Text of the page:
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The Daily Wildcat

The Daily Wildcat

 

    ASUA court reinstates Tubbs

    The ASUA supreme court met with Elections Commissioner Jordan Miller last night and reinstated executive vice presidential candidate Rhonda Tubbs.
    The ASUA supreme court met with Elections Commissioner Jordan Miller last night and reinstated executive vice presidential candidate Rhonda Tubbs.

    Sen. Rhonda Tubbs was reinstated into the general election late last night after the ASUA supreme court found that one of the violations filed against her was not valid, though she still will not be allowed to campaign.

    “”I can’t campaign, but I’m just happy to be on the ballot. That’s all we really wanted,”” said Tubbs, a finance senior.

    Tubbs was disqualified for receiving two major and two minor violations last week, after receiving 34 percent of the vote during the primary elections.

    Tubbs received her final violation for illegally campaigning when fellow candidate, Matt Van Horn, had an endorsement for Tubbs on his America Online instant messenger profile last week.

    The ASUA supreme court found that the instant message was not an elections code violation in an informal decision last night, said Jennifer Baker, chief justice of the ASUA supreme court.

    “”She is not allowed to campaign, but she is allowed to be endorsed. Personal campaigning has been defined as different than an endorsement,”” said Van Horn, a marketing and entrepreneurship senior. “”By overturning this case, there is a distinction between the two, or else she wouldn’t have been reinstated.””

    Baker said the basis for the decision is still being worked out formally, but if Tubbs receives one more major or minor violation, she will be disqualified.

    Tubbs will run against David Reece, chief of staff to the executive vice president, in the upcoming general election March 7 and 8.

    Sen. Patrick Cook will be removed from the executive vice presidential ballot because he received the third-highest number of votes in the primary election, and there is only room for two candidates on the general election ballot, Baker said.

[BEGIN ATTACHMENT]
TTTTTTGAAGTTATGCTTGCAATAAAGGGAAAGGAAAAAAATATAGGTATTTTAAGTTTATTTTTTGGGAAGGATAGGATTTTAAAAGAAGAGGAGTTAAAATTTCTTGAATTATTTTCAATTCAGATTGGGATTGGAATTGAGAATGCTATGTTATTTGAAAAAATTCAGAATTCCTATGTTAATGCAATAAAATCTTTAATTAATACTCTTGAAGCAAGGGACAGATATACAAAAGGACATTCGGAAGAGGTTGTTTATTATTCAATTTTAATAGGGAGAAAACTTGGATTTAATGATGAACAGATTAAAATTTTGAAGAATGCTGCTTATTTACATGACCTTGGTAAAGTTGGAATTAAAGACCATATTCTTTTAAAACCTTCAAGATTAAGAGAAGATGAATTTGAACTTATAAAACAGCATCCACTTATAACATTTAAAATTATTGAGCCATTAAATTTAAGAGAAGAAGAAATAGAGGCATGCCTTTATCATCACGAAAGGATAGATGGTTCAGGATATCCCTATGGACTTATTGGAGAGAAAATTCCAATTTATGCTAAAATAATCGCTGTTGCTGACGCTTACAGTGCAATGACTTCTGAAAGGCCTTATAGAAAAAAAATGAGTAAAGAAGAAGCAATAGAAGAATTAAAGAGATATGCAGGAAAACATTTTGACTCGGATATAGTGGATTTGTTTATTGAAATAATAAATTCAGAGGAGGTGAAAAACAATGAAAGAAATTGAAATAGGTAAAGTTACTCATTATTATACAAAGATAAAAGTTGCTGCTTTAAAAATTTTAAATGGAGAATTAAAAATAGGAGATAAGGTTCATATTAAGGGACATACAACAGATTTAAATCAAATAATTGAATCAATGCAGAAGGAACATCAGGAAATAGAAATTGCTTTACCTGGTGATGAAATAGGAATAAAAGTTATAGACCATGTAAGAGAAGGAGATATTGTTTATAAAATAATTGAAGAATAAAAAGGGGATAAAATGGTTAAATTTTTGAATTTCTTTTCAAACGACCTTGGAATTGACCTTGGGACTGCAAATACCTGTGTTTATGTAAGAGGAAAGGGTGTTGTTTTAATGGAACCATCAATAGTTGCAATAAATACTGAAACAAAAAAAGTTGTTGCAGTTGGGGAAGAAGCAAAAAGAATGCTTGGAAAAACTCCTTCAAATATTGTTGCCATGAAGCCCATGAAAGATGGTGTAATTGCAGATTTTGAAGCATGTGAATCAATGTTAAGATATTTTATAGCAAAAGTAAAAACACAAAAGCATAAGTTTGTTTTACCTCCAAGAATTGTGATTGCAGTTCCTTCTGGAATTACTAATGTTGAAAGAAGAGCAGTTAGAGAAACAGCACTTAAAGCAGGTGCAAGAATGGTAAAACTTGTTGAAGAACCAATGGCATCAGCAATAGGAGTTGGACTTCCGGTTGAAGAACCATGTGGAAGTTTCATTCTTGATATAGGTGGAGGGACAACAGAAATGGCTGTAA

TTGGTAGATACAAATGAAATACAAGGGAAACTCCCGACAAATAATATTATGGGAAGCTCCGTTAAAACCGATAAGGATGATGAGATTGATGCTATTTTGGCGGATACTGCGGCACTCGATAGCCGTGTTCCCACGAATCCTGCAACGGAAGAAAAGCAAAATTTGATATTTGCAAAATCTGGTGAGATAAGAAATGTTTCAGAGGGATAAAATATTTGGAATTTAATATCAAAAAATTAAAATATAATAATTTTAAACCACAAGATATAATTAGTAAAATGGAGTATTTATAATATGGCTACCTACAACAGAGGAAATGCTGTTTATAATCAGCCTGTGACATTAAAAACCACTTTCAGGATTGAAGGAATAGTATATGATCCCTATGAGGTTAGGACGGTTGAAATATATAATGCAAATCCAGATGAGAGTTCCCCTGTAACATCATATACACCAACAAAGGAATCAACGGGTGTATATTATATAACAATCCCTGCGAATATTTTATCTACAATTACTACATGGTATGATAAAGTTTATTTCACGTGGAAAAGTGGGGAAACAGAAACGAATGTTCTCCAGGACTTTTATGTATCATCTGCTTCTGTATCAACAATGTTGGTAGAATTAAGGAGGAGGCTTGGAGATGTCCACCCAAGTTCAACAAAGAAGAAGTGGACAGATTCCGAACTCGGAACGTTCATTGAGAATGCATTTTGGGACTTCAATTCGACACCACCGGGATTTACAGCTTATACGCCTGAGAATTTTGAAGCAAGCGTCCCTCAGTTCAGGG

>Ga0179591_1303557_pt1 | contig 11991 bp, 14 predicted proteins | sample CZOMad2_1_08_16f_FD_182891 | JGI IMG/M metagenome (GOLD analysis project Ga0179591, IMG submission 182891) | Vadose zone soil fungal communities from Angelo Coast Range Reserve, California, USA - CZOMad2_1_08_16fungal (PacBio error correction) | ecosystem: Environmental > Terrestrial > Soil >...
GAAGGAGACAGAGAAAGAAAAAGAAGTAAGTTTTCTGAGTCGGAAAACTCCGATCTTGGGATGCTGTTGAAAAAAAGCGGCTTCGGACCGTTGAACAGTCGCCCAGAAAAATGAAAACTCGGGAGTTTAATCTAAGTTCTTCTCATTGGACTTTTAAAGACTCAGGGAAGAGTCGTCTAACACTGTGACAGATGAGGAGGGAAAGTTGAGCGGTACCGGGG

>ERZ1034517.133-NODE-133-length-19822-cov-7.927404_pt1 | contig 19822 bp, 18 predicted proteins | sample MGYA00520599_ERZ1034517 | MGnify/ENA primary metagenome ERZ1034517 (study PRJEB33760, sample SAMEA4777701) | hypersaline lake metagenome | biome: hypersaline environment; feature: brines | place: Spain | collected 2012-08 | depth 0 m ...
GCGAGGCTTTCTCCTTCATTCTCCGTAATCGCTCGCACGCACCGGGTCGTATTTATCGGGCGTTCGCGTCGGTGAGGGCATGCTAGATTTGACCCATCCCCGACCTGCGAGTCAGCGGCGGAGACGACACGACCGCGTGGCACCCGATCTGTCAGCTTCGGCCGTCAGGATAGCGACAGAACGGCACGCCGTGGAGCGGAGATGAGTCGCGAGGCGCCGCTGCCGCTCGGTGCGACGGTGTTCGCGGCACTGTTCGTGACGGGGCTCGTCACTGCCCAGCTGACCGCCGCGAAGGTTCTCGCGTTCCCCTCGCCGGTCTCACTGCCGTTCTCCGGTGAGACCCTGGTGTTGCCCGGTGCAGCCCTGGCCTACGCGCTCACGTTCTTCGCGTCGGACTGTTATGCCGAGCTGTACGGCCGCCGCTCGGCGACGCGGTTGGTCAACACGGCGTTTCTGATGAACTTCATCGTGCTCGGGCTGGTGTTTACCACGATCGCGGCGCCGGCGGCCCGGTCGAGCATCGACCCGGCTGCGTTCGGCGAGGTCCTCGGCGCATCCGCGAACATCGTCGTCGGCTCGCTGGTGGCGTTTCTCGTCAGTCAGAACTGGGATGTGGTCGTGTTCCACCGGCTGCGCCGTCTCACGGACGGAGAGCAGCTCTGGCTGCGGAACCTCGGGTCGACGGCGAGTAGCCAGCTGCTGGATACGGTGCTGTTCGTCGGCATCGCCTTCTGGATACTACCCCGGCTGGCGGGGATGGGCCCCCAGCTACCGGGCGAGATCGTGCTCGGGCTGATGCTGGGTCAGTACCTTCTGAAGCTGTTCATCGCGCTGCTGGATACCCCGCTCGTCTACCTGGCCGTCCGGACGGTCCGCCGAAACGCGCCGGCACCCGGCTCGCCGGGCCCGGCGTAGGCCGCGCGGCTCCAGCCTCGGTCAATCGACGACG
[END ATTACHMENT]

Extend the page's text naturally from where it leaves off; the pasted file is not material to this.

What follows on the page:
Cook said he disagreed with the supreme court’s decision to reinstate Tubbs because he felt that her arguments were based on unethical
    behavior.

    Cook said he believed Tubbs received the most votes in the primary election because she continued to campaign, while Cook had fewer votes because he complied with the elections commission and stopped campaigning.

    “”I made sure my entire staff took everything down,”” said Cook, an education junior.

    While he disagrees with the reinstatement, Cook said he doesn’t plan to appeal the ruling.

    “”I think she should have just left it alone,”” Cook said.

    Elections commissioner Jordan Miller said the supreme court took the proper procedure and “”the situation played out the way it needed to be.””

    Yesterday’s hearing marked the fourth time the supreme court has heard an elections appeal since 1997.

    Former ASUA president Alistair Chapman found himself in a similar situation in 2004 after the ASUA supreme court ruled in his favor regarding elections code violations.

    Chapman nearly lost his position as student body president after his running mate, Josh Shapiro, filed 16 elections code violations against him.

    Had Chapman been found guilty of four of the violations, he would have been disqualified from the presidency, but 14 of the 16 charges were dismissed by the supreme court because of insufficient data, allowing him to keep his position.

    Chapman said although he hasn’t reviewed the supreme court’s opinion, he would rather see candidates campaign creatively without being afraid of minor violations.

    “”I think that this decision paves the way for other candidates to campaign with more freedom than if commissioner Miller’s decision was upheld,”” Chapman said. “”There are limits, but it’s important that candidates are given the ability through the elections code to educate students about their goals.””

    In the 2001 ASUA elections, Brandon D’Angelo was disqualified from the election for sending unsolicited e-mails to 4,200 students, which is an elections code violation.

    The supreme court reinstated him after the general elections took place, causing the student government to hold a special election for the administrative vice president position. D’Angelo lost the election to Sen. Tricia Williams in the special election.

    In the 1997 ASUA elections, when President Rhonda Wilson ran for re-election, she was disqualified for campaign expense violations. The supreme court denied several of Wilson’s appeals and Gilbert Davidson won the ASUA presidential position.

    The supreme court will provide a formal written opinion about the ruling for Tubbs’ reinstatement within 10 days.

    Zach Colick, Danielle Rideau and
    Anthony D. ǁvila contributed to this report.

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